6
$\begingroup$

There is much furor around the perceived of and others. All such reactions and discussions that I have seen have relied on anecdotes and gut feelings, rather than hard data.

Of course, a regular puzzler's gut feeling might be a good estimate, but confirmation bias is a thing, so let's ask just in case.

What does the data say?
How bad is this problem?
Is this really -specific?

| |
$\endgroup$
  • $\begingroup$ In order to discuss what the data says, we first need to determine what data should be collected, and examine whether (and to what extent) we think that data is representative of the metrics we're trying to collect. This has to happen before data analysis occurs. $\endgroup$ – user20 Sep 9 '16 at 3:03
6
$\begingroup$

I made a chart.

I used this SE Data Explorer query to get up/down votes and question counts for all of our tags, and plotted them with D3.js to get this:

All our tags, by vote ratio (Click for a full view.)

How to read it

Tags appear as circles, which is proportional to the total votes on questions which have that tag. They are arranged vertically by upvote/downvote ratio. Horizontal position is just for visual separation.

The red line shows an average ratio of votes for a tag. This was calculated by dividing all tags' total upvotes by all tags' total downvotes.

Cautionary notes, because I am not a statistician:

  • 35 tags that had no downvotes were excluded, to dodge division-by-zero. They applied to 139 questions at most total, which is a little smaller than the bubble on the left.
  • Overlap caused by questions having multiple tags is unaccounted for here. Every question counts as +1 for all of its tags, regardless of number of tags.
  • This is an overall view, of all questions across all time, not of recent events.

Interpretation

Ideally, we'd want to see as much orange as possible as high up as possible. Our tags are mostly clustered with up/down ratios between 20 and 40.

I would conclude that if has a quality problem, so does almost everything else. Riddles are perhaps getting all the eyes because there are lots of them, both good and bad. Our next two most popular tags and are doing worse on the up/down ratio front, and in fact worse than tags are doing on average.

Conclusions

For our solutions against low-quality content to be long-term, they must generalise beyond a single tag.


I'll put the code on Github sometime soonish in case anyone wants to improve or repurpose it.

| |
$\endgroup$
  • 6
    $\begingroup$ It's worth noting that upvotes and downvotes are extremely suspect in this quality discussion, and may not be a viable metric of question quality. As a result, any discussion based around upvote/downvote ratios is highly suspect, at least to me. That's one of the issues raised. (Also note that failure to consistently downvote low-quality questions is central to the issue at hand, and if we were doing so, this issue wouldn't have been raised at all.) $\endgroup$ – user20 Sep 9 '16 at 3:00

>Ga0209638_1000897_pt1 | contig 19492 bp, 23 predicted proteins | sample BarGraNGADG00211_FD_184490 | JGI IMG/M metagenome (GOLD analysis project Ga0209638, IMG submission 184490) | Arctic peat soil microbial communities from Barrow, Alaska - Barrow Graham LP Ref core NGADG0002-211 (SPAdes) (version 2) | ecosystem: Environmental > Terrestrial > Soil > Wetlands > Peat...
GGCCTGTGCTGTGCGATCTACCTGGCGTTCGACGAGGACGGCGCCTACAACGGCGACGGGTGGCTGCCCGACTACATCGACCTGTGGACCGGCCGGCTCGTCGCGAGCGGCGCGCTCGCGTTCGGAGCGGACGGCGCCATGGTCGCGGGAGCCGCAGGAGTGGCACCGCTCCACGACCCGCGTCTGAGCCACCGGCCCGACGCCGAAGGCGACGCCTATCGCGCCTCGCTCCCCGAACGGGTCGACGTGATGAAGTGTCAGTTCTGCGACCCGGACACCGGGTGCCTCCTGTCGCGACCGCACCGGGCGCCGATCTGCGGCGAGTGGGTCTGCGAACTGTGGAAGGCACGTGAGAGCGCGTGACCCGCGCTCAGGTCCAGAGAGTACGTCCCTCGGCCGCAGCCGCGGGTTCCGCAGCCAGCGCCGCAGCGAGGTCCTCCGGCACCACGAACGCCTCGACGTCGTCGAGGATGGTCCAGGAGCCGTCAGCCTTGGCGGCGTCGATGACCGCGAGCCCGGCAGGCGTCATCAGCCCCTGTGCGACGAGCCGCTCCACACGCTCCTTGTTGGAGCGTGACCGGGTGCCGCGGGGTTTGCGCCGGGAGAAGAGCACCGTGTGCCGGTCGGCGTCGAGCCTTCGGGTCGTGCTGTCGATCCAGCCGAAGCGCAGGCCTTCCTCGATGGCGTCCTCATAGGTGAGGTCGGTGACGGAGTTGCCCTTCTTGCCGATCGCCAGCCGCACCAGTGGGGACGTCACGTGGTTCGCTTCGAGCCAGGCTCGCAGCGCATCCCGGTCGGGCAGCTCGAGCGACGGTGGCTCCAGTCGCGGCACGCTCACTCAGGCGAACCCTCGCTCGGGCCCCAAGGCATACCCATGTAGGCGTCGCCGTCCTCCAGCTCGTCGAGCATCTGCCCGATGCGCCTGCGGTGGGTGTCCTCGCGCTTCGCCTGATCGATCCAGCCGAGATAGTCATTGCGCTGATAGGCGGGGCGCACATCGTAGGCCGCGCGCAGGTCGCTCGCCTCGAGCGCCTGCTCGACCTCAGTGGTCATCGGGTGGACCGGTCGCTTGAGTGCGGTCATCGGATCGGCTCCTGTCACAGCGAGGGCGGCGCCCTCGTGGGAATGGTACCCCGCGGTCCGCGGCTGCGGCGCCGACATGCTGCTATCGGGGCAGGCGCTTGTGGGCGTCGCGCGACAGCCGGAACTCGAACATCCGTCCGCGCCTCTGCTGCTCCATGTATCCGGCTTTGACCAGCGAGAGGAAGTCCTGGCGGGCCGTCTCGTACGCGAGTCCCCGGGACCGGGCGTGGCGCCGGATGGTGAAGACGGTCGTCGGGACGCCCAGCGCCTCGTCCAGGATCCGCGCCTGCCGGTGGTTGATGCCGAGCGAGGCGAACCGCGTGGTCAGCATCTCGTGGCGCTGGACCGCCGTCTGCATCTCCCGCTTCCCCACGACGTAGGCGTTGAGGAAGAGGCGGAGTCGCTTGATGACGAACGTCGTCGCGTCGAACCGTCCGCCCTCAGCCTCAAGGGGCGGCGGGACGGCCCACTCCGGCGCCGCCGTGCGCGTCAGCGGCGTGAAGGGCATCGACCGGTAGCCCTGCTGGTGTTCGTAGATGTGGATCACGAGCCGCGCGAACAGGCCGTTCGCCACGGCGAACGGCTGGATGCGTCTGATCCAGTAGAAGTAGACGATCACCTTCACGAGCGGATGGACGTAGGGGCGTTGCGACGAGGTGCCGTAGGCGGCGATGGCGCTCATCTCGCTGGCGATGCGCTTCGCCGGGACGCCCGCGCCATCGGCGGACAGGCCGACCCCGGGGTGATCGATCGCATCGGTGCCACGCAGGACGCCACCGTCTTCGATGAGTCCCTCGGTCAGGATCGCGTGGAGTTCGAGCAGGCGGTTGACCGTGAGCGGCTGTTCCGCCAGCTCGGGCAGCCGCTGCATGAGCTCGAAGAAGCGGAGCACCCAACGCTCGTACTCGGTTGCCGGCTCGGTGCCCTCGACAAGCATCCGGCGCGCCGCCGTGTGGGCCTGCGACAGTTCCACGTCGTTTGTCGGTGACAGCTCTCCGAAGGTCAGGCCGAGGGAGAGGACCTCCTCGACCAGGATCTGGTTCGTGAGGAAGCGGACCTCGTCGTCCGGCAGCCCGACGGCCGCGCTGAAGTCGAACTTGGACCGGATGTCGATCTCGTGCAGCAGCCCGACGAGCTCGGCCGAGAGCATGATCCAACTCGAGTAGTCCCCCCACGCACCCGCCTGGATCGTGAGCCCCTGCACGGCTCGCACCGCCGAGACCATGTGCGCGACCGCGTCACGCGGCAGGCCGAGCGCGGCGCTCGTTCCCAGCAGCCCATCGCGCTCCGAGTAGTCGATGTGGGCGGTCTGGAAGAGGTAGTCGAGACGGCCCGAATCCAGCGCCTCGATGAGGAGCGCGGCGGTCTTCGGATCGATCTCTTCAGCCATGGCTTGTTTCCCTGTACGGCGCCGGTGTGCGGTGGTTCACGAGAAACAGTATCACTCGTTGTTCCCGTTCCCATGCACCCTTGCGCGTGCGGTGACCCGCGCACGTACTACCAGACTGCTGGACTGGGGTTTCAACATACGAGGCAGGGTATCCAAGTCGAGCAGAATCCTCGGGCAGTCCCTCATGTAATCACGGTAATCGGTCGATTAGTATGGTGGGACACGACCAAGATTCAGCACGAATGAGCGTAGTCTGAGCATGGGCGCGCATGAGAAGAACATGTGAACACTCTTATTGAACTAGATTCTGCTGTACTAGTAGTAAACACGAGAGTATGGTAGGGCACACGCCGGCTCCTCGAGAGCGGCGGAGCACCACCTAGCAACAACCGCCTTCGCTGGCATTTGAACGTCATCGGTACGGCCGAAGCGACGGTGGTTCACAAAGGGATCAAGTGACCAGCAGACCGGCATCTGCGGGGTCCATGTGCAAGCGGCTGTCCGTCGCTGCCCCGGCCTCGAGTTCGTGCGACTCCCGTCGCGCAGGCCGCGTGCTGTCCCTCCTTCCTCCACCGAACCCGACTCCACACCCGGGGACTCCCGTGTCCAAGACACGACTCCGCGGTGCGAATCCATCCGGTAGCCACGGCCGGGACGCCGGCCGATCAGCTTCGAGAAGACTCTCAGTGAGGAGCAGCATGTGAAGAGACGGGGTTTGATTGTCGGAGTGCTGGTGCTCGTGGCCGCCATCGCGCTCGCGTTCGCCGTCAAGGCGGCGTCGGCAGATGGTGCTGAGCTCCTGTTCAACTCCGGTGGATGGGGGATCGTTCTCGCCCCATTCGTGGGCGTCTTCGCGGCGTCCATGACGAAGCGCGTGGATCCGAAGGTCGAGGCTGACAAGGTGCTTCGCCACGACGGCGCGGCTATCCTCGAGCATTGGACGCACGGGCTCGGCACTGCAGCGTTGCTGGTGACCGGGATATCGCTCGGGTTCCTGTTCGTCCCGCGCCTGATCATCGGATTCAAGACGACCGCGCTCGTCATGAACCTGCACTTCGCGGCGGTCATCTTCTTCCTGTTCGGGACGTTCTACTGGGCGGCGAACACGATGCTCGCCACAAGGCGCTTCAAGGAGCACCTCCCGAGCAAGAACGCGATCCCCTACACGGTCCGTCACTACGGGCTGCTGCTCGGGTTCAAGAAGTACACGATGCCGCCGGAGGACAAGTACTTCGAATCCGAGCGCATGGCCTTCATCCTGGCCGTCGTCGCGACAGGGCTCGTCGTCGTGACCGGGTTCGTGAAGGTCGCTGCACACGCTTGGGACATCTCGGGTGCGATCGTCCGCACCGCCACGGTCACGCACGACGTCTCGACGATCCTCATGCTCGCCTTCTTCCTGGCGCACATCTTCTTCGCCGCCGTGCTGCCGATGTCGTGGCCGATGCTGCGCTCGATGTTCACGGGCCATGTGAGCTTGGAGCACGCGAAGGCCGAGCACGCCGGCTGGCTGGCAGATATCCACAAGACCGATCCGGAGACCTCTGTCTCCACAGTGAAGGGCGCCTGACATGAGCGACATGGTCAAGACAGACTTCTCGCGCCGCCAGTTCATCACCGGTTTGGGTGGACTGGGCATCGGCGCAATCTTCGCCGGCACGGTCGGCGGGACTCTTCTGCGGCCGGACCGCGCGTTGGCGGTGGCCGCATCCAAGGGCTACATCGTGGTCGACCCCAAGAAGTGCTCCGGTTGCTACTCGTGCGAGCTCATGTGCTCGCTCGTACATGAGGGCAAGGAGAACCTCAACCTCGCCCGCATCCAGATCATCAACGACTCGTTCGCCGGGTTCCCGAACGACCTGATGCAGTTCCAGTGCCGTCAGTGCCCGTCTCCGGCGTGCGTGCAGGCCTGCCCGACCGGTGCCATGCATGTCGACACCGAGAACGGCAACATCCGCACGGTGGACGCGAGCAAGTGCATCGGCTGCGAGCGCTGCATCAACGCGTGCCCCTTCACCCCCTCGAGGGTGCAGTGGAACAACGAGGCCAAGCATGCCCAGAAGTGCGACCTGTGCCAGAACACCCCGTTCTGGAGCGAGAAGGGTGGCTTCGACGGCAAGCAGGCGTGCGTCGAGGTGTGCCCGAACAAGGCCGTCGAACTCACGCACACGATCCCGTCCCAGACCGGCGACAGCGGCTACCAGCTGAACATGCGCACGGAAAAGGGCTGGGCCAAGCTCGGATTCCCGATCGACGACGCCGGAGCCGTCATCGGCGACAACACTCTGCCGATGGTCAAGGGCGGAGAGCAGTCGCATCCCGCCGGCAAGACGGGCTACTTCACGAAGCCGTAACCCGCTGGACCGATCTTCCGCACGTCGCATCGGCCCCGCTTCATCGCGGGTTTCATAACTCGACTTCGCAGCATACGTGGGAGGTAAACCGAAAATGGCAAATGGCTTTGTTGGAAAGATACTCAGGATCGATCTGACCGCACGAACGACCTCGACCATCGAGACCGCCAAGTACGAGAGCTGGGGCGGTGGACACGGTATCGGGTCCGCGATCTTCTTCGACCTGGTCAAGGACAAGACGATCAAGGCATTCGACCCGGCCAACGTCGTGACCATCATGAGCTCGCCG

• $\begingroup$ Strong vote of approval for kicking off this kind of analysis. I hope this turns out to be easy enough to experiment with variations. Strong note of caution: users who have filtered out a tag are virtually unrepresented by votes, and filtering out cannot simply be assumed to be a negative vote because it might even be for lack of knowledge in some areas as much as for disdain of puzzle quality in those areas. (users who habitually skip certain tags have also in effect "filtered out" those tags, even if not automated.) $\endgroup$ – humn Sep 9 '16 at 7:15
  • $\begingroup$ @Emrakul I couldn't think of a better metric. What would you suggest? Perhaps we need a "average-votes-per-question by tag" chart next, to check. $\endgroup$ – Anko Sep 9 '16 at 9:35
  • 1
    $\begingroup$ Previous ideas on quality metrics at Should we implement an automated way of highlighting quality content? $\endgroup$ – humn Sep 9 '16 at 12:14
  • 2
    $\begingroup$ @Anko, perhaps another metric that might provide some insight is the number of questions being closed for being "too broad" or "off topic", or the number of answers per riddle question. It seems like a big part of the problem with riddles has been that poor riddles are open to a lot of interpretation, and often invite a lot of speculative answers. On other sites, a multitude of answers is often welcomed, but here it is often an indication that the question is poorly-defined. $\endgroup$ – GentlePurpleRain Sep 9 '16 at 14:59
  • $\begingroup$ @Anko This is a difficult question, and I'm still thinking about it. I like GPR's idea, though, to start with. $\endgroup$ – user20 Sep 9 '16 at 16:48

You must log in to answer this question.

Not the answer you're looking for? Browse other questions tagged .